Paradise lost (1910) PDF book by John Milton

Paradise lost (1910) by John Milton edited by A. W. Verity

Paradise lost (1910) by John Milton edited by A. W. Verity

 I desire to repeat with emphasis the acknowledgement made in the earlier editions of my great indebtedness to previous editors. It is a pious pleasure to make special mention of the immortal labours of Todd and Masson; nor should Newton and Keightley be forgotten. 

An editor is powerless to estimate what he owes to them (above all, to Masson), and to others who have wrestled with the allusions of a poem that for its full elucidation would exhaust the last resources of scholarship. Some specific items, however, of my own obligations may be recorded here, while many instances are indicated in the course of The text is founded on that of Masson's "Globe" edition, but with a simpler system of punctuation, such as I thought might be in rather closer conformity with the original. Nearly all the biblical and classical references given in this volume have been pointed out by and taken from, other editors.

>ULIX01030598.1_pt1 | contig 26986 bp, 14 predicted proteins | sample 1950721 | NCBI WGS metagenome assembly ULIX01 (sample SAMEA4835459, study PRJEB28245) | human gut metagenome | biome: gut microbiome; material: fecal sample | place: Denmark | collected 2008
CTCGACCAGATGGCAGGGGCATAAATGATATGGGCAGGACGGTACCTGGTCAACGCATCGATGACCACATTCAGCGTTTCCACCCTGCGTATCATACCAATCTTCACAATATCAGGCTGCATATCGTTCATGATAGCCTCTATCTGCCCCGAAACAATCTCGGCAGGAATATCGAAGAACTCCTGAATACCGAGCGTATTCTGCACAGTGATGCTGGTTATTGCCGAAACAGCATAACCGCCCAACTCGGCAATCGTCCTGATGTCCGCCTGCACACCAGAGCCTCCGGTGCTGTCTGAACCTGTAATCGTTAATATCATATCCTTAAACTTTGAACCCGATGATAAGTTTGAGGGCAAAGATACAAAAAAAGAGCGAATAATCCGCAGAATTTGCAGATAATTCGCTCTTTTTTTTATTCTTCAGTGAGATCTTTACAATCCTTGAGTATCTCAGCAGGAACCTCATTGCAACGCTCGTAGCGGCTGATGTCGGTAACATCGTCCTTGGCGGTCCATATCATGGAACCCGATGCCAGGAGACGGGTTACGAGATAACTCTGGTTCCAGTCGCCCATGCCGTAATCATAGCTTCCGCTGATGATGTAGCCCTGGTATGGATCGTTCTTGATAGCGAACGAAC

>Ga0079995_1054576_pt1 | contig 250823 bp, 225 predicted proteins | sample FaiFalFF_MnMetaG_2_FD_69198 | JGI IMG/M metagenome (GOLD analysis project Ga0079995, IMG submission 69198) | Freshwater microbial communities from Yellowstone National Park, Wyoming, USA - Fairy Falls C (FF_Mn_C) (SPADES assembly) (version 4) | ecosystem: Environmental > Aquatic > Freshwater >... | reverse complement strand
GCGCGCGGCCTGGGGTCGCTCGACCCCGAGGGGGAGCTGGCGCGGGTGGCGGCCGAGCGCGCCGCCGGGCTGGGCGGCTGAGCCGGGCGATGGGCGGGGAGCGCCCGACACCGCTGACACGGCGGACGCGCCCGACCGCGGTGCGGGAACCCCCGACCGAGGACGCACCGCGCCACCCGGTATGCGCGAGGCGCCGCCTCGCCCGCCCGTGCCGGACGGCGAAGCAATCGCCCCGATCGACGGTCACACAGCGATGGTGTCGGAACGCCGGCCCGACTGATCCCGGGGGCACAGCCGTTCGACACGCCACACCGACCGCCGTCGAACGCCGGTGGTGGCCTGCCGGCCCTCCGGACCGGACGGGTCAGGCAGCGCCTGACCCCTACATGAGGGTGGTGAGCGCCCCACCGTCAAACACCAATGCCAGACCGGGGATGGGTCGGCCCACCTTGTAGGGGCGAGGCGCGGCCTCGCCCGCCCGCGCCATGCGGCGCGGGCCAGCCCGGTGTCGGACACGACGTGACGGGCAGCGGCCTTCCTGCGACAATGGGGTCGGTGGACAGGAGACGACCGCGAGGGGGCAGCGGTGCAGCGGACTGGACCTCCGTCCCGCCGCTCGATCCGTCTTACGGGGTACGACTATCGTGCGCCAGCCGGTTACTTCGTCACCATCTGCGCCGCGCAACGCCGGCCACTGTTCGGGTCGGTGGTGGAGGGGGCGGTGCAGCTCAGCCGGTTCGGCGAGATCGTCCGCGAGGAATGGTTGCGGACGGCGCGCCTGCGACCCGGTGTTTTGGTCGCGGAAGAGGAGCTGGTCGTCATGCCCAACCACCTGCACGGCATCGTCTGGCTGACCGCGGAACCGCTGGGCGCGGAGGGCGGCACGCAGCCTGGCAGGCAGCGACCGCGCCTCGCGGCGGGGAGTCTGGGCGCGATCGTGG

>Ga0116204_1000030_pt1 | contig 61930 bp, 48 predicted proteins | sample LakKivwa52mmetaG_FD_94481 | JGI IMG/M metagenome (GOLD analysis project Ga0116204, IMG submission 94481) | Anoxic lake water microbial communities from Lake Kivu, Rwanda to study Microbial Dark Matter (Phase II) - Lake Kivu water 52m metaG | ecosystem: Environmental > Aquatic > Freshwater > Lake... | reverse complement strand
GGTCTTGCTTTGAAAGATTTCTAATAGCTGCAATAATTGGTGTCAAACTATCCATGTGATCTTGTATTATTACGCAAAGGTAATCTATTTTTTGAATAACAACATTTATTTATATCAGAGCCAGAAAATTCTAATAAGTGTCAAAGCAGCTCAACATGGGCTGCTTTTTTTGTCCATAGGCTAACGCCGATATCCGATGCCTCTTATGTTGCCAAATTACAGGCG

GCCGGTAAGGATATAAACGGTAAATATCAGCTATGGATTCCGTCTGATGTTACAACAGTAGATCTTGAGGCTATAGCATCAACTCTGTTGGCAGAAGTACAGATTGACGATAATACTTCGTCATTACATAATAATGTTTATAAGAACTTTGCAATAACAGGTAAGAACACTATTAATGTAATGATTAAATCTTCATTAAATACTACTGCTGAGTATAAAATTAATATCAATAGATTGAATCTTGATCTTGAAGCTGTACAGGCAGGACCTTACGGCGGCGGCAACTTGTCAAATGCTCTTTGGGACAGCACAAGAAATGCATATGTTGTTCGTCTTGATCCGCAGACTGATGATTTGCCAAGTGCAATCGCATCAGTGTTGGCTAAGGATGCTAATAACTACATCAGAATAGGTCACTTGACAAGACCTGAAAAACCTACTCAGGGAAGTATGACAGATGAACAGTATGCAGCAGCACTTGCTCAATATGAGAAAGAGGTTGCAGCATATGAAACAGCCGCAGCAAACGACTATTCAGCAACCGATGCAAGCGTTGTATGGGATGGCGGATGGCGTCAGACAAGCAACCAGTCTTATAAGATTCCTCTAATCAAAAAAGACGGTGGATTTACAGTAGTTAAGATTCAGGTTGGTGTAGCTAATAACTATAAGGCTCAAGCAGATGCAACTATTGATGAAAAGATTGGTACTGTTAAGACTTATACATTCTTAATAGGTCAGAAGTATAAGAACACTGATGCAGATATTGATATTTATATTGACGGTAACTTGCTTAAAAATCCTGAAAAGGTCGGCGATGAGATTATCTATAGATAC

A large proportion of the Milton references had their origin in the Concordance to Milton's poems by the American student Cleveland, a work of immense labour and great accuracy which has never, I think, received its due. I may mention in passing that, to prevent misconception, I avoided consulting at all the Milton Lexicon published recently by another American student. On the other hand, 

I have used with much profit the scholarly and exhaustive dictionary of The Classical Mythology of Milton's English Poems, by Mr C. G. Osgood, one of those fine studies in English literature for which we have to thank the University of Yale. The extracts from the Milton . are quoted (without, of course, any modernisation) from the beautiful facsimile published by the University Press, under the editorship of the Vice-Master of Trinity College. 

The textual variations are shown so simply by the editor's very ingenious typographical arrangement that the work of collating is practically done away. The extracts from Milton's prose works are taken from the edition published in "Bonn's Standard Library." Apart from my general indebtedness to this edition, I must note that its footnotes are the source of many of my references to Milton's Christian Doctrine. All the translations of passages from Dante, and most of the Dante information, come from the editions of the "Temple" series. Except in a few specified cases, the passages are such as had struck me.
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